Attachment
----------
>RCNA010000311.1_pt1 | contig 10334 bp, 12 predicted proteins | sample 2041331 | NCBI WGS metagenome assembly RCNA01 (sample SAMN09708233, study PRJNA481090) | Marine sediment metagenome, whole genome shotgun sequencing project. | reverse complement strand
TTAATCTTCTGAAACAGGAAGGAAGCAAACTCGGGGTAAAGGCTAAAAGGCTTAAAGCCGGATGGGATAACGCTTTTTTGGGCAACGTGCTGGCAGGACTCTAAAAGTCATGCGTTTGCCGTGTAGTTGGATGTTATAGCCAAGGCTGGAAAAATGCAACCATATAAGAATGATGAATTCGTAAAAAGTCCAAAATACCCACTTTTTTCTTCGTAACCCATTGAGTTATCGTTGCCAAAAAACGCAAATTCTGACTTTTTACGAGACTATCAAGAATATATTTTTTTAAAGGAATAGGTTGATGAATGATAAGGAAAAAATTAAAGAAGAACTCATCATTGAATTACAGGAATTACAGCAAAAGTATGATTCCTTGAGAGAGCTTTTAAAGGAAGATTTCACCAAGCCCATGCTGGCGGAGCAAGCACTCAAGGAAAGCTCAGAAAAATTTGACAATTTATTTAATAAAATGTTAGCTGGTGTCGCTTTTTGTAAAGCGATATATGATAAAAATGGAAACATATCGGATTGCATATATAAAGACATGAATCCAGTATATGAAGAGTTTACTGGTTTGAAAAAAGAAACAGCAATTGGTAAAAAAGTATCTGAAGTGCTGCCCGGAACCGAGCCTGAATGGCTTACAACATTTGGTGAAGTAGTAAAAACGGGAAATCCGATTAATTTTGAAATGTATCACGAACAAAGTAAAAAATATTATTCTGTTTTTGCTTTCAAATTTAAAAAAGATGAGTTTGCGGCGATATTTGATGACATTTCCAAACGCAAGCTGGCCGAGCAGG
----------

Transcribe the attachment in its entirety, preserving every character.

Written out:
>RCNA010000311.1_pt1 | contig 10334 bp, 12 predicted proteins | sample 2041331 | NCBI WGS metagenome assembly RCNA01 (sample SAMN09708233, study PRJNA481090) | Marine sediment metagenome, whole genome shotgun sequencing project. | reverse complement strand
TTAATCTTCTGAAACAGGAAGGAAGCAAACTCGGGGTAAAGGCTAAAAGGCTTAAAGCCGGATGGGATAACGCTTTTTTGGGCAACGTGCTGGCAGGACTCTAAAAGTCATGCGTTTGCCGTGTAGTTGGATGTTATAGCCAAGGCTGGAAAAATGCAACCATATAAGAATGATGAATTCGTAAAAAGTCCAAAATACCCACTTTTTTCTTCGTAACCCATTGAGTTATCGTTGCCAAAAAACGCAAATTCTGACTTTTTACGAGACTATCAAGAATATATTTTTTTAAAGGAATAGGTTGATGAATGATAAGGAAAAAATTAAAGAAGAACTCATCATTGAATTACAGGAATTACAGCAAAAGTATGATTCCTTGAGAGAGCTTTTAAAGGAAGATTTCACCAAGCCCATGCTGGCGGAGCAAGCACTCAAGGAAAGCTCAGAAAAATTTGACAATTTATTTAATAAAATGTTAGCTGGTGTCGCTTTTTGTAAAGCGATATATGATAAAAATGGAAACATATCGGATTGCATATATAAAGACATGAATCCAGTATATGAAGAGTTTACTGGTTTGAAAAAAGAAACAGCAATTGGTAAAAAAGTATCTGAAGTGCTGCCCGGAACCGAGCCTGAATGGCTTACAACATTTGGTGAAGTAGTAAAAACGGGAAATCCGATTAATTTTGAAATGTATCACGAACAAAGTAAAAAATATTATTCTGTTTTTGCTTTCAAATTTAAAAAAGATGAGTTTGCGGCGATATTTGATGACATTTCCAAACGCAAGCTGGCCGAGCAGG